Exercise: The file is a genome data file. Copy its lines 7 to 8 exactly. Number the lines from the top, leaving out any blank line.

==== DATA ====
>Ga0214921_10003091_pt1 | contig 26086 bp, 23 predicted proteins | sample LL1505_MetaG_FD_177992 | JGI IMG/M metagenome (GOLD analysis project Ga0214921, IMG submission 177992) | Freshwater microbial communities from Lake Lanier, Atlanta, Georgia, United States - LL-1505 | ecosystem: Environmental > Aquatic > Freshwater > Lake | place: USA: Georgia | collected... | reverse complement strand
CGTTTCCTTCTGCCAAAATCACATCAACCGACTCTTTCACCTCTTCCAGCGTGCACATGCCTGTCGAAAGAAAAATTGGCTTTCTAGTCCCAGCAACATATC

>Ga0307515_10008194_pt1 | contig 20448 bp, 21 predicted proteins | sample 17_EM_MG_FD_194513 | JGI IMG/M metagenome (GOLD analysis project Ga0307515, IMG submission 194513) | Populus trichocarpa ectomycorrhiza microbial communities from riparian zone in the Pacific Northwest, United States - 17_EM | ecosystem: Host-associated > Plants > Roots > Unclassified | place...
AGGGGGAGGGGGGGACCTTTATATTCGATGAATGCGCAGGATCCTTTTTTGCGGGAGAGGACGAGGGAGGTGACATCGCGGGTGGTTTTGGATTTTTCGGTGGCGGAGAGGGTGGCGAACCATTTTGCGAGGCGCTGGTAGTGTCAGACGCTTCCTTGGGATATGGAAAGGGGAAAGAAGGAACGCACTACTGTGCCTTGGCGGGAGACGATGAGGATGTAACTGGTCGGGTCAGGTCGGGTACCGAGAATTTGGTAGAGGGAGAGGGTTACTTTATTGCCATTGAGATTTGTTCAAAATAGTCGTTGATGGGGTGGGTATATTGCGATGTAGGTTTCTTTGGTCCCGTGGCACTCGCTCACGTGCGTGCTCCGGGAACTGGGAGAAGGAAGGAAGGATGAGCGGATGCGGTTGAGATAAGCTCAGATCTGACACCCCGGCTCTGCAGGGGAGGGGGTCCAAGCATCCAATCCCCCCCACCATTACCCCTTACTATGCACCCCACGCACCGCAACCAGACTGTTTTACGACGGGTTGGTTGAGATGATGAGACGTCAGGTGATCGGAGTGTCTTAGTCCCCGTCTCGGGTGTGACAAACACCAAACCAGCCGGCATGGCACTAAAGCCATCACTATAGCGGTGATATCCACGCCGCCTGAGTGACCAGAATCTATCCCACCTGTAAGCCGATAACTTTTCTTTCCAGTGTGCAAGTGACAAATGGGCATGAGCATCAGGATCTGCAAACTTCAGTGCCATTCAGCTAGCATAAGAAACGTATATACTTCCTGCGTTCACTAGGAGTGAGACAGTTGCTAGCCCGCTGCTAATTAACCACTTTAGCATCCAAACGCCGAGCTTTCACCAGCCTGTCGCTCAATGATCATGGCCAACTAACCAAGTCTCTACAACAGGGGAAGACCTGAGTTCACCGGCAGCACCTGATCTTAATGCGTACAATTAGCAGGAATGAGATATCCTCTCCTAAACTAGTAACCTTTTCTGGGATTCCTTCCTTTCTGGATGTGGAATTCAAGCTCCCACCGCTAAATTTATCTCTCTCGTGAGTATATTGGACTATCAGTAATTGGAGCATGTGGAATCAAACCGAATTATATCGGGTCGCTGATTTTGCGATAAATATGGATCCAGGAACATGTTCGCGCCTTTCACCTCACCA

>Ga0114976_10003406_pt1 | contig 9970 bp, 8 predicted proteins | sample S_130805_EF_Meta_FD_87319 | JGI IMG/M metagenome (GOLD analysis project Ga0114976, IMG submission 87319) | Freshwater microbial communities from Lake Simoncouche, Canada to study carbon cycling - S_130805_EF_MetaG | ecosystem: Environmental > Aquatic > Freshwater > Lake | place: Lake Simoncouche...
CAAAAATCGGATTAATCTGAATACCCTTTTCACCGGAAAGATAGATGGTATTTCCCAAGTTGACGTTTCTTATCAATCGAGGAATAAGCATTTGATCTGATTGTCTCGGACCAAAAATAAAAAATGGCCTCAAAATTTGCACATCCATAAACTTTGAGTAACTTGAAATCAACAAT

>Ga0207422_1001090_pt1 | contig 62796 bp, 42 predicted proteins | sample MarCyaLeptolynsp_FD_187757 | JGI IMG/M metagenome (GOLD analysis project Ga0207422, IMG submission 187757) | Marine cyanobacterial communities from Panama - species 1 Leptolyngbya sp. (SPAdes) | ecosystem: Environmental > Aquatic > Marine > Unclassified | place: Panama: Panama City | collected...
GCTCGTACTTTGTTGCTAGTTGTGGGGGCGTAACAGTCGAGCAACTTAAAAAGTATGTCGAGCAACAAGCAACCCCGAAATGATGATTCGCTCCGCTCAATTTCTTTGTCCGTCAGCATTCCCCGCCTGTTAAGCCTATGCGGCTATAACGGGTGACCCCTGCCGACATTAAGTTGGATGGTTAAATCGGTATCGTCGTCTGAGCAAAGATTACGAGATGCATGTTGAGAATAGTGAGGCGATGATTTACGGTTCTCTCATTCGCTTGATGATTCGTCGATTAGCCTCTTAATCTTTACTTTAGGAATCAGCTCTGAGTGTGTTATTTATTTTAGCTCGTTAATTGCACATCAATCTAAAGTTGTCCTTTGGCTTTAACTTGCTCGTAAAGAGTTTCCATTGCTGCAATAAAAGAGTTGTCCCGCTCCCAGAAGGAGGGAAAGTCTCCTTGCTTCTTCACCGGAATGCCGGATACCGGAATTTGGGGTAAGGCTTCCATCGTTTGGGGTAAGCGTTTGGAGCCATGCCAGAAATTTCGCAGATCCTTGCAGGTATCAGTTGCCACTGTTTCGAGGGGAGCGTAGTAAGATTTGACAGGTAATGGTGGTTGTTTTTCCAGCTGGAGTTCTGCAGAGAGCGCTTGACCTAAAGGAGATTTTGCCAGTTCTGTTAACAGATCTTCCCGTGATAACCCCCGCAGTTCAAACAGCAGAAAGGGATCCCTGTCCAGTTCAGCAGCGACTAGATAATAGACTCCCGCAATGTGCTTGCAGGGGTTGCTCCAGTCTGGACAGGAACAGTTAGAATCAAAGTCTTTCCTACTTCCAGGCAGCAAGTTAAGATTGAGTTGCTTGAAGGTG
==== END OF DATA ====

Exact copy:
>Ga0207422_1001090_pt1 | contig 62796 bp, 42 predicted proteins | sample MarCyaLeptolynsp_FD_187757 | JGI IMG/M metagenome (GOLD analysis project Ga0207422, IMG submission 187757) | Marine cyanobacterial communities from Panama - species 1 Leptolyngbya sp. (SPAdes) | ecosystem: Environmental > Aquatic > Marine > Unclassified | place: Panama: Panama City | collected...
GCTCGTACTTTGTTGCTAGTTGTGGGGGCGTAACAGTCGAGCAACTTAAAAAGTATGTCGAGCAACAAGCAACCCCGAAATGATGATTCGCTCCGCTCAATTTCTTTGTCCGTCAGCATTCCCCGCCTGTTAAGCCTATGCGGCTATAACGGGTGACCCCTGCCGACATTAAGTTGGATGGTTAAATCGGTATCGTCGTCTGAGCAAAGATTACGAGATGCATGTTGAGAATAGTGAGGCGATGATTTACGGTTCTCTCATTCGCTTGATGATTCGTCGATTAGCCTCTTAATCTTTACTTTAGGAATCAGCTCTGAGTGTGTTATTTATTTTAGCTCGTTAATTGCACATCAATCTAAAGTTGTCCTTTGGCTTTAACTTGCTCGTAAAGAGTTTCCATTGCTGCAATAAAAGAGTTGTCCCGCTCCCAGAAGGAGGGAAAGTCTCCTTGCTTCTTCACCGGAATGCCGGATACCGGAATTTGGGGTAAGGCTTCCATCGTTTGGGGTAAGCGTTTGGAGCCATGCCAGAAATTTCGCAGATCCTTGCAGGTATCAGTTGCCACTGTTTCGAGGGGAGCGTAGTAAGATTTGACAGGTAATGGTGGTTGTTTTTCCAGCTGGAGTTCTGCAGAGAGCGCTTGACCTAAAGGAGATTTTGCCAGTTCTGTTAACAGATCTTCCCGTGATAACCCCCGCAGTTCAAACAGCAGAAAGGGATCCCTGTCCAGTTCAGCAGCGACTAGATAATAGACTCCCGCAATGTGCTTGCAGGGGTTGCTCCAGTCTGGACAGGAACAGTTAGAATCAAAGTCTTTCCTACTTCCAGGCAGCAAGTTAAGATTGAGTTGCTTGAAGGTG